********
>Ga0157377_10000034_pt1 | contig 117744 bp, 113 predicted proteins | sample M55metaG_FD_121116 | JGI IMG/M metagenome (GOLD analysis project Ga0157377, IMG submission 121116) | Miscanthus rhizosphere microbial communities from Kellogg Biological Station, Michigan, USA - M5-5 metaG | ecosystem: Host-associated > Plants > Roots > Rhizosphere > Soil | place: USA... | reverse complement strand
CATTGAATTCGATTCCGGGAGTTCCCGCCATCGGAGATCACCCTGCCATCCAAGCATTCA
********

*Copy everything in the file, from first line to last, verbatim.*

>Ga0157377_10000034_pt1 | contig 117744 bp, 113 predicted proteins | sample M55metaG_FD_121116 | JGI IMG/M metagenome (GOLD analysis project Ga0157377, IMG submission 121116) | Miscanthus rhizosphere microbial communities from Kellogg Biological Station, Michigan, USA - M5-5 metaG | ecosystem: Host-associated > Plants > Roots > Rhizosphere > Soil | place: USA... | reverse complement strand
CATTGAATTCGATTCCGGGAGTTCCCGCCATCGGAGATCACCCTGCCATCCAAGCATTCA